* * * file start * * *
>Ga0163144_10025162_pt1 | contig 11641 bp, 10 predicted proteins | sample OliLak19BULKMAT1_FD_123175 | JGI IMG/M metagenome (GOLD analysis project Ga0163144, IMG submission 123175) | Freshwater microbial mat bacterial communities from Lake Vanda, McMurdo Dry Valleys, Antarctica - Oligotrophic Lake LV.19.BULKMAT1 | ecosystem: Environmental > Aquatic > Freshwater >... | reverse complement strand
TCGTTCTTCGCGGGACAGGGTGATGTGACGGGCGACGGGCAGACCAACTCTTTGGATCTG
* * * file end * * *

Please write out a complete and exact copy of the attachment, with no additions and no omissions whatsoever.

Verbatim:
>Ga0163144_10025162_pt1 | contig 11641 bp, 10 predicted proteins | sample OliLak19BULKMAT1_FD_123175 | JGI IMG/M metagenome (GOLD analysis project Ga0163144, IMG submission 123175) | Freshwater microbial mat bacterial communities from Lake Vanda, McMurdo Dry Valleys, Antarctica - Oligotrophic Lake LV.19.BULKMAT1 | ecosystem: Environmental > Aquatic > Freshwater >... | reverse complement strand
TCGTTCTTCGCGGGACAGGGTGATGTGACGGGCGACGGGCAGACCAACTCTTTGGATCTG